What is so difficult about listening skills? in terms of learning it!What is so difficult about listening skills? in terms of learning it!
To me, the most important listening skill one can practice is knowing the proper manner in which you interrupt the speaker and ask for clarification. Sure, it can feel awkward to interrupt, but if the you do not have clarification of what someone's spoken words mean in the very present, you will not be able to listen to your full capacity in the immediate future. The words, 'Excuse me', help in the beginning. Example: "Excuse me for interrupting, but I am not sure what you meant when you said .........Could you please rephrase/re-explain/ reword that for me?" or..."Excuse me, I did not understand what you just said." Feel confident that if you were uncertain of what was said, so were many other people. You would be appreciated for asking for clarification.
If interrupting is not allowed, write down what confused you and ask for clarification when questions are permitted.
While you gain clarity, speakers get feedback about improving their delivery.
Make no mistake about it, but active learning skills are very difficult to grasp and to foster. There is a gift involved in being able to actively listen and partake in what another individual experiences and ensure that the speaker is validated and fully understood. Any relationship, in terms of business or personal, is predicated upon listening and hearing what is being said. Both components must be present, and this is where active listening techniques are needed. Some such skills are being able to listen clearly without seeking to bring the conversation back to the listener, or ensuring that a clear line of communication is maintained by occasionally rephrasing what was said in one's own words. At the same time, the ability to listen means to essentially focus out other external and internal distractions so that the speaker feels as if they are the only person in the room and in the listener's consciousness at that moment.
Whenever question like this arise, I always think back to my early years as a teacher. I just assumed listening was an inherent ability we all had. Now I know that students can be taught strategies to help them learn to listen better. Even more than that, students who fail to listen and follow instructions, might actually be listening and already processing before the instructions are finished. Writing the instructions down for students to see is always beneficial to aiding the listening and processing.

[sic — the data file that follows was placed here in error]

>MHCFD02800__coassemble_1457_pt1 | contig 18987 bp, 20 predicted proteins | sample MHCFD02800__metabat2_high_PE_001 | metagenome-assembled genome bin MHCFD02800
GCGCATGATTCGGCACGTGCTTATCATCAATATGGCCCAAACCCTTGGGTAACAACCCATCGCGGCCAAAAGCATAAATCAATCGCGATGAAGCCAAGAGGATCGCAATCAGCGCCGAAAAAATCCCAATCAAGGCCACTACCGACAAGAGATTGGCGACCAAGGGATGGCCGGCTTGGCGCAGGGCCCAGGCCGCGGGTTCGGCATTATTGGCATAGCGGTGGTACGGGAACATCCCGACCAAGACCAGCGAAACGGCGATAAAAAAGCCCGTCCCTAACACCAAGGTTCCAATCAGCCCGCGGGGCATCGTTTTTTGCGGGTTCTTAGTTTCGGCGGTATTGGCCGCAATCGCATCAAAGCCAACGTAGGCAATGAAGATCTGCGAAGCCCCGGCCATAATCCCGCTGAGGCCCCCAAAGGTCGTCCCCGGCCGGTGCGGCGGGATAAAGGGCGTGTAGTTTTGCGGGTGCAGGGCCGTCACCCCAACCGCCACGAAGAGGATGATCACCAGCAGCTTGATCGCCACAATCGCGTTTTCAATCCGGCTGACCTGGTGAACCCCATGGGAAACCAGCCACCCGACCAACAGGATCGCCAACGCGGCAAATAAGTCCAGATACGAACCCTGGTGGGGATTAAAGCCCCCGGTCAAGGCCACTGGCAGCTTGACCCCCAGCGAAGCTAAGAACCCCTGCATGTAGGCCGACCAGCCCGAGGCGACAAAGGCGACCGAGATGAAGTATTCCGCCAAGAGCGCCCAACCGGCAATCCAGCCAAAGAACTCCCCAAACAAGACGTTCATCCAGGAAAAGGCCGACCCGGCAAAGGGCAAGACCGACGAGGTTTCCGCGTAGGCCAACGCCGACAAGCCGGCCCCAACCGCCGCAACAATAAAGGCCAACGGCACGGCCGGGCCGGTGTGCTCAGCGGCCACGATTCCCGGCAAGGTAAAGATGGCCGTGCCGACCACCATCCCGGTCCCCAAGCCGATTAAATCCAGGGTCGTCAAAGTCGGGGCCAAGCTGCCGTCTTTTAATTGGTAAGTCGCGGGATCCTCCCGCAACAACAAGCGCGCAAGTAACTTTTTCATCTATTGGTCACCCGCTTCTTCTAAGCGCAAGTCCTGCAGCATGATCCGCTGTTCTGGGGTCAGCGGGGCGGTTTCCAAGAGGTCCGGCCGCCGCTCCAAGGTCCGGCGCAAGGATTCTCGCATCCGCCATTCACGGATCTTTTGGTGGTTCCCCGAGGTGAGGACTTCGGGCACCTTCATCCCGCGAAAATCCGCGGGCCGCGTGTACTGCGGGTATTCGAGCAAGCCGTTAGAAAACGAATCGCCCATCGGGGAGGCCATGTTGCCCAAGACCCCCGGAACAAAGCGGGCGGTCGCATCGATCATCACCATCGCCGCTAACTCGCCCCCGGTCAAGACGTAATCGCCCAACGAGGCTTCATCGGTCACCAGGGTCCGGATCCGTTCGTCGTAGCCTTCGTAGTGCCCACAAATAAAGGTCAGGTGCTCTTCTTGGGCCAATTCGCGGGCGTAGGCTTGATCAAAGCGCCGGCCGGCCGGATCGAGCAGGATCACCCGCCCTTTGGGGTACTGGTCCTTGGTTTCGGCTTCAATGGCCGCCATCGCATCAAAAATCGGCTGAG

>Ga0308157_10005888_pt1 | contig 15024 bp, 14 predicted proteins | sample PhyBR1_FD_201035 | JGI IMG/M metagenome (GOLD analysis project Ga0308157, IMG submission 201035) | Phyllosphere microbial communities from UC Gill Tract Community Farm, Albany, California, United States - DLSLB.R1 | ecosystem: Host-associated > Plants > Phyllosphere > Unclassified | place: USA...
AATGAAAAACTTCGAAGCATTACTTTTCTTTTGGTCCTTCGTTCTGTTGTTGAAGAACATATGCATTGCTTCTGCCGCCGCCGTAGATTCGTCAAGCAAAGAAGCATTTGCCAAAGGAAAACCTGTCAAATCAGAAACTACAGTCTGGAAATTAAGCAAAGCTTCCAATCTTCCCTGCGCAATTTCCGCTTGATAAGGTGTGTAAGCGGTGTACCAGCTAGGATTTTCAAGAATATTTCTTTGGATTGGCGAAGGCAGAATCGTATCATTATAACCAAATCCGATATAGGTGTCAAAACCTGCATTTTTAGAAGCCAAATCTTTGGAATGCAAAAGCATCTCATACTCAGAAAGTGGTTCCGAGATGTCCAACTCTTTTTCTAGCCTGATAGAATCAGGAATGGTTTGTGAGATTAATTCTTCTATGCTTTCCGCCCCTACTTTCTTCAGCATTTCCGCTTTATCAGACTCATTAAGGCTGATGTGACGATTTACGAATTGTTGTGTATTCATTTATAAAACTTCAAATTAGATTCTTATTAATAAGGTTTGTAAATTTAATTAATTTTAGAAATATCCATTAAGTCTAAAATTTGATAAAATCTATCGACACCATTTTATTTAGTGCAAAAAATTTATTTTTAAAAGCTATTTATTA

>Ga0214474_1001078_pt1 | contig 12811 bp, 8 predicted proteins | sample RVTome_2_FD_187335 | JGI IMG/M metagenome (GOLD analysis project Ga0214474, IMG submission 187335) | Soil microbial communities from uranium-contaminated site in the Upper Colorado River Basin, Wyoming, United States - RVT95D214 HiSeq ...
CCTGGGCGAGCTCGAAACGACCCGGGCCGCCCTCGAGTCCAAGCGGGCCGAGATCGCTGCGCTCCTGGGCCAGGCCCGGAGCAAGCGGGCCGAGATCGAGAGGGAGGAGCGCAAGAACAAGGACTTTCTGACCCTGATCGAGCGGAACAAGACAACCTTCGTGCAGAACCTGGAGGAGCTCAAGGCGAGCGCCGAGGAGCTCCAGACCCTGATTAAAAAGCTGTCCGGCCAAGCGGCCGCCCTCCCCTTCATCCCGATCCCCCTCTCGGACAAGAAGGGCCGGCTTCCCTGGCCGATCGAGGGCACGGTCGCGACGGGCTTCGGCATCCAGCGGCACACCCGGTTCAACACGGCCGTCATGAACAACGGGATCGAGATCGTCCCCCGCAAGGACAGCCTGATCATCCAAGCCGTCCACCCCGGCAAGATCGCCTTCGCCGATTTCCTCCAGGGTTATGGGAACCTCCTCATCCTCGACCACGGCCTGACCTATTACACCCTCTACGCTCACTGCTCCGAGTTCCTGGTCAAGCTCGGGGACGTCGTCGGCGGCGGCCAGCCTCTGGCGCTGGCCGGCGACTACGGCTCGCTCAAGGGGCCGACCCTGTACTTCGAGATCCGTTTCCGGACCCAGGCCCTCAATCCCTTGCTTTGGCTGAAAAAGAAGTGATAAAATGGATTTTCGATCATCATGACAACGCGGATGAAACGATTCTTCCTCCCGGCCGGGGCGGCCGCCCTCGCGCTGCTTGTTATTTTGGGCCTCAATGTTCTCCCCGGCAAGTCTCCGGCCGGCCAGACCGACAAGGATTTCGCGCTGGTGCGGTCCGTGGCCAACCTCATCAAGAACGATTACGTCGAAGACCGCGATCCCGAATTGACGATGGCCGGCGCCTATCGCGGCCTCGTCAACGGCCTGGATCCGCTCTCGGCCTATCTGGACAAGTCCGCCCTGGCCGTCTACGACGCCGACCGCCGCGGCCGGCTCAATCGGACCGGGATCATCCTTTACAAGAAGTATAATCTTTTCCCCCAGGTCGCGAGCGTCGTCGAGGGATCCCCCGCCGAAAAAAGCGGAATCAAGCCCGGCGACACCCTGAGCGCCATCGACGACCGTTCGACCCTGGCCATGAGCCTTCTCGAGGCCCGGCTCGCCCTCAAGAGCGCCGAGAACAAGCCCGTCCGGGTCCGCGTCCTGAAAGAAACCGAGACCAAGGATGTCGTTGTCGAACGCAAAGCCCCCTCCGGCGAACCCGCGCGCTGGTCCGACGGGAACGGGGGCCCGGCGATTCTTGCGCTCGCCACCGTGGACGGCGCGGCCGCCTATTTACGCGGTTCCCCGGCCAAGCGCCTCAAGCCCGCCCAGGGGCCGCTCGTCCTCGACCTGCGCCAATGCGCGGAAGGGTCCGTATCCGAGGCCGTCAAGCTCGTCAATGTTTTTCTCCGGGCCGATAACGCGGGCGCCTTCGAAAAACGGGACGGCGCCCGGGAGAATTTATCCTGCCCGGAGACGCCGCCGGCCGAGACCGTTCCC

I think ask996 is onto something. Teachers at any grade level cannot just assume that students have listening skills built in, or worse, make a character judgment about kids who appear not to listen well to instructions. Listening is a specific strand in most states' ELA curriculum frameworks now; but how many teachers specifically instruct students on HOW to listen?
Listening is always difficult because to some extent, it relies on memory to retain what was spoken before. Also, there are many underlying subtexts to what a person says, it may be difficult to comprehend exactly what they say in the way that they intend it.
In any communication listening as important as talking. Some people believe that the ration of listening to talking we do should be in the ratio mouth versus ears. That is amount of listening should be two time the talking. People believe that when we hear someone talking that is listening. But effective listening involves not just hearing but also taking mental note of what is being said. Many people often fail to do this frequently.
There are many causes of poor or ineffective listening. We generally do not pay sufficient attention to what is being said assuming that listening is an automatic process. This lack of attention is likely to be more pronounced when we are not interest in the subject of discussion. Even when are paying close attention we may be distracted by something like a telephone call or some other activity happening in the vicinity.
Listening can become ineffective also by the thought process of the listener. For example the listener may start thinking about or rehearsing the answer to some thing that is being said. This tendency makes listening even more difficult when the listener starts interrupting the speaker before he or she has finished speaking, or immediately after other person stops speaking. This creates a psychological atmosphere of confrontation which is bad for encouraging constructive communication. Very similar to rehearsing is mentally evaluating what is being said before fully listening to what is being said. Such problems are aggravated when there is a feeling of distrust or lack of credibility between the people communicating. Finally, physical fatigue or some other physical discomfort can also interfere wit communication.
People can eliminate all these problems of by taking care the physical environment and timing for communication is right. Plus, with practice they can also develop mental discipline to listen carefully without rehearsing, judging, or interrupting.